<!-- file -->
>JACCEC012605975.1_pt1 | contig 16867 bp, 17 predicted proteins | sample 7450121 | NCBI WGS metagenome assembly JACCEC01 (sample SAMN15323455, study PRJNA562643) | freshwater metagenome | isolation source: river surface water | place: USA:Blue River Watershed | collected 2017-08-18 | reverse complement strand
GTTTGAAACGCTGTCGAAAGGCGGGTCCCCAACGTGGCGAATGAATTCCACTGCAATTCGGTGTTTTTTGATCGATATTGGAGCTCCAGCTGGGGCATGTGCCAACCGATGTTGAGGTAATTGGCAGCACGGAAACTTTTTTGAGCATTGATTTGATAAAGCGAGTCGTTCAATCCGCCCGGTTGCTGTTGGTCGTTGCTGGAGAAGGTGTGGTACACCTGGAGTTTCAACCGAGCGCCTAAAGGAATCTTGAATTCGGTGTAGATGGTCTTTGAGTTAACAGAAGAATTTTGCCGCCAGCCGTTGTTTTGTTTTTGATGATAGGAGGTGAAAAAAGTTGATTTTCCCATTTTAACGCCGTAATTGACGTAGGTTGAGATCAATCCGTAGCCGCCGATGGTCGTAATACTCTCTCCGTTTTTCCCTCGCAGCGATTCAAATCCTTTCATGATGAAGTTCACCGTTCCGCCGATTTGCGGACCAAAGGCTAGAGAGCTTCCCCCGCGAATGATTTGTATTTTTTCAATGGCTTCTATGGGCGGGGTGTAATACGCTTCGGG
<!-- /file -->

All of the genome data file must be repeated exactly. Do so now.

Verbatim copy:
>JACCEC012605975.1_pt1 | contig 16867 bp, 17 predicted proteins | sample 7450121 | NCBI WGS metagenome assembly JACCEC01 (sample SAMN15323455, study PRJNA562643) | freshwater metagenome | isolation source: river surface water | place: USA:Blue River Watershed | collected 2017-08-18 | reverse complement strand
GTTTGAAACGCTGTCGAAAGGCGGGTCCCCAACGTGGCGAATGAATTCCACTGCAATTCGGTGTTTTTTGATCGATATTGGAGCTCCAGCTGGGGCATGTGCCAACCGATGTTGAGGTAATTGGCAGCACGGAAACTTTTTTGAGCATTGATTTGATAAAGCGAGTCGTTCAATCCGCCCGGTTGCTGTTGGTCGTTGCTGGAGAAGGTGTGGTACACCTGGAGTTTCAACCGAGCGCCTAAAGGAATCTTGAATTCGGTGTAGATGGTCTTTGAGTTAACAGAAGAATTTTGCCGCCAGCCGTTGTTTTGTTTTTGATGATAGGAGGTGAAAAAAGTTGATTTTCCCATTTTAACGCCGTAATTGACGTAGGTTGAGATCAATCCGTAGCCGCCGATGGTCGTAATACTCTCTCCGTTTTTCCCTCGCAGCGATTCAAATCCTTTCATGATGAAGTTCACCGTTCCGCCGATTTGCGGACCAAAGGCTAGAGAGCTTCCCCCGCGAATGATTTGTATTTTTTCAATGGCTTCTATGGGCGGGGTGTAATACGCTTCGGG